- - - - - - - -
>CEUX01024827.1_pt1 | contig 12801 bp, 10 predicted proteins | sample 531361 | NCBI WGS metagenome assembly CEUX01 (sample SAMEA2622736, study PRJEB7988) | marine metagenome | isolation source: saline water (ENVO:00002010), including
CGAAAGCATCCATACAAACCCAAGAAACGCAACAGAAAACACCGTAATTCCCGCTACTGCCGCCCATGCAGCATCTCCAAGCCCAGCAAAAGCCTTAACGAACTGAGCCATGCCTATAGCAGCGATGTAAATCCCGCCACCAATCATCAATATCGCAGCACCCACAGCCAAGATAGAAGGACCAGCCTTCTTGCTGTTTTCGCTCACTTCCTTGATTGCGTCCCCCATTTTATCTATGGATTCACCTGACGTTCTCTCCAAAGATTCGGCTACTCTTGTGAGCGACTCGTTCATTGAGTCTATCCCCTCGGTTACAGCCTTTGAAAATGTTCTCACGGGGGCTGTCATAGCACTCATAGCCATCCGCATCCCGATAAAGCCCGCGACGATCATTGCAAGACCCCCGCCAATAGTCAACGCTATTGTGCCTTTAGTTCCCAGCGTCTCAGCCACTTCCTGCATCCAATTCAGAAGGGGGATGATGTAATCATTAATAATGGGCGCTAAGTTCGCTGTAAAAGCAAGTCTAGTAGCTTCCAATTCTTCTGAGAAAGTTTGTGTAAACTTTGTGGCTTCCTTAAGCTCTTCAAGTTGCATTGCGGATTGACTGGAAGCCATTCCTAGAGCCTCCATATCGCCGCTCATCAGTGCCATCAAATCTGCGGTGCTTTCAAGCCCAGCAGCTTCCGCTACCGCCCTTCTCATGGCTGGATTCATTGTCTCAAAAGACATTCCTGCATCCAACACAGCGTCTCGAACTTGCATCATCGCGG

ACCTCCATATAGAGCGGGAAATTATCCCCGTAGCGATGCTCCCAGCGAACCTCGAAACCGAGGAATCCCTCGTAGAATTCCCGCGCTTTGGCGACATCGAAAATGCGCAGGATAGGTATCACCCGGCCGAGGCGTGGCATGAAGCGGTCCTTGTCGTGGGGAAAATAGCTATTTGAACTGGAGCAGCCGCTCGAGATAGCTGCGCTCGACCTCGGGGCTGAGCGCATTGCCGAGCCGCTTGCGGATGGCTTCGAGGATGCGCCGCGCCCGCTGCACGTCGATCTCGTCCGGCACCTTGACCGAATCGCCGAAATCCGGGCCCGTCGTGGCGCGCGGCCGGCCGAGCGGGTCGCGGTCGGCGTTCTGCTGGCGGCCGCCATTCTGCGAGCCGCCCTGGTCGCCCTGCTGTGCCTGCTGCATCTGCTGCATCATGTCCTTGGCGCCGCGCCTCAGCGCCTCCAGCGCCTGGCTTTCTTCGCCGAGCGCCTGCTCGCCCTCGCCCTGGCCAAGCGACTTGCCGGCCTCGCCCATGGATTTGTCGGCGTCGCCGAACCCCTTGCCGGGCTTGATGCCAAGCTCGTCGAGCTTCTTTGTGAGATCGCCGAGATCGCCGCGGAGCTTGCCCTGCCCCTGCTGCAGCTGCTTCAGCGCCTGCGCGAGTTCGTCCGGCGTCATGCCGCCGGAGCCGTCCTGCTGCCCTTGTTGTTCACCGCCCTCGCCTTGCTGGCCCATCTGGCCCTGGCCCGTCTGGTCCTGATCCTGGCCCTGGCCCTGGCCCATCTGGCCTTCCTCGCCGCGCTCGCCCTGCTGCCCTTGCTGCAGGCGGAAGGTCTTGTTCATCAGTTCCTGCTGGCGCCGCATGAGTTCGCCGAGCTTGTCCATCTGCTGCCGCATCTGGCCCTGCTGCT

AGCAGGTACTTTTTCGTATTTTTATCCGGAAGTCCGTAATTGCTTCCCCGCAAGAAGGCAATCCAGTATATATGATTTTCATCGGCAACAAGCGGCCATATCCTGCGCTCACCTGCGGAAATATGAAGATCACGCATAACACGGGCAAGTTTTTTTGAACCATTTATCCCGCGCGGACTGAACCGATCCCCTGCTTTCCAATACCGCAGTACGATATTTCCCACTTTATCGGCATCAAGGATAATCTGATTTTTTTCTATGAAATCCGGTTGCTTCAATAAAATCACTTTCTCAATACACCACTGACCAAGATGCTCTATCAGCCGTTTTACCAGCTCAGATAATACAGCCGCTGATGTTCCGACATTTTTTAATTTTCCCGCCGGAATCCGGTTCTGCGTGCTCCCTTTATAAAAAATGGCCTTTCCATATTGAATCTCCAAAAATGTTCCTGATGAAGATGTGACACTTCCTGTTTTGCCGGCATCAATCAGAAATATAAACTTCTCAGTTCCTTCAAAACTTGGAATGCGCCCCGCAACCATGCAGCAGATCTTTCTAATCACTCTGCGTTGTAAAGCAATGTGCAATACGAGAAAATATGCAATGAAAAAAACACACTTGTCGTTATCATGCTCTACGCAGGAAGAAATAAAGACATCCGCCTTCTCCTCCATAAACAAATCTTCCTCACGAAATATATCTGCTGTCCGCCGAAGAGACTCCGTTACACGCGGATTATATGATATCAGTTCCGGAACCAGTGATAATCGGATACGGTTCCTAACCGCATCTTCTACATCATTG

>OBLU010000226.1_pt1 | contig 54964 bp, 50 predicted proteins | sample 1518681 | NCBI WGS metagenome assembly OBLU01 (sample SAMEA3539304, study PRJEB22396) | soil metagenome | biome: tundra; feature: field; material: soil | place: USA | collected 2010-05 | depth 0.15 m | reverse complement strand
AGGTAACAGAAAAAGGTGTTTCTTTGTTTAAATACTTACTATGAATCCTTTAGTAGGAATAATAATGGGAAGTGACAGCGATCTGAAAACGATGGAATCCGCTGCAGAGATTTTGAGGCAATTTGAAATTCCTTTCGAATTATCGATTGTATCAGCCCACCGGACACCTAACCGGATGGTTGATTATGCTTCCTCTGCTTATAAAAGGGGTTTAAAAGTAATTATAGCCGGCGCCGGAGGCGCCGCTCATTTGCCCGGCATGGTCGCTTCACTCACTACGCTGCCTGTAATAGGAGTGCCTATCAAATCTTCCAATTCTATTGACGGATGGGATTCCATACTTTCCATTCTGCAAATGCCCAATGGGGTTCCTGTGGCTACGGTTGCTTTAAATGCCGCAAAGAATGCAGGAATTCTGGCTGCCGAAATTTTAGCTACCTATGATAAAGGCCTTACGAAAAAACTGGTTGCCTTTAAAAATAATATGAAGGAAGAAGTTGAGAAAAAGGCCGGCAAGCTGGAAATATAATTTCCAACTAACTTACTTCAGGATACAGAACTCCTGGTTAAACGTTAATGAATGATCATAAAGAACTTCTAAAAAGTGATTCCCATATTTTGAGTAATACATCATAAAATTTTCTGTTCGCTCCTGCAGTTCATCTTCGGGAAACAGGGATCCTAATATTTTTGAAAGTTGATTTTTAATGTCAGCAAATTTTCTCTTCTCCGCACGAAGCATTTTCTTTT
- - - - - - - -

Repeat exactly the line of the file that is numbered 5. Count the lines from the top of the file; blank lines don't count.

>OBLU010000226.1_pt1 | contig 54964 bp, 50 predicted proteins | sample 1518681 | NCBI WGS metagenome assembly OBLU01 (sample SAMEA3539304, study PRJEB22396) | soil metagenome | biome: tundra; feature: field; material: soil | place: USA | collected 2010-05 | depth 0.15 m | reverse complement strand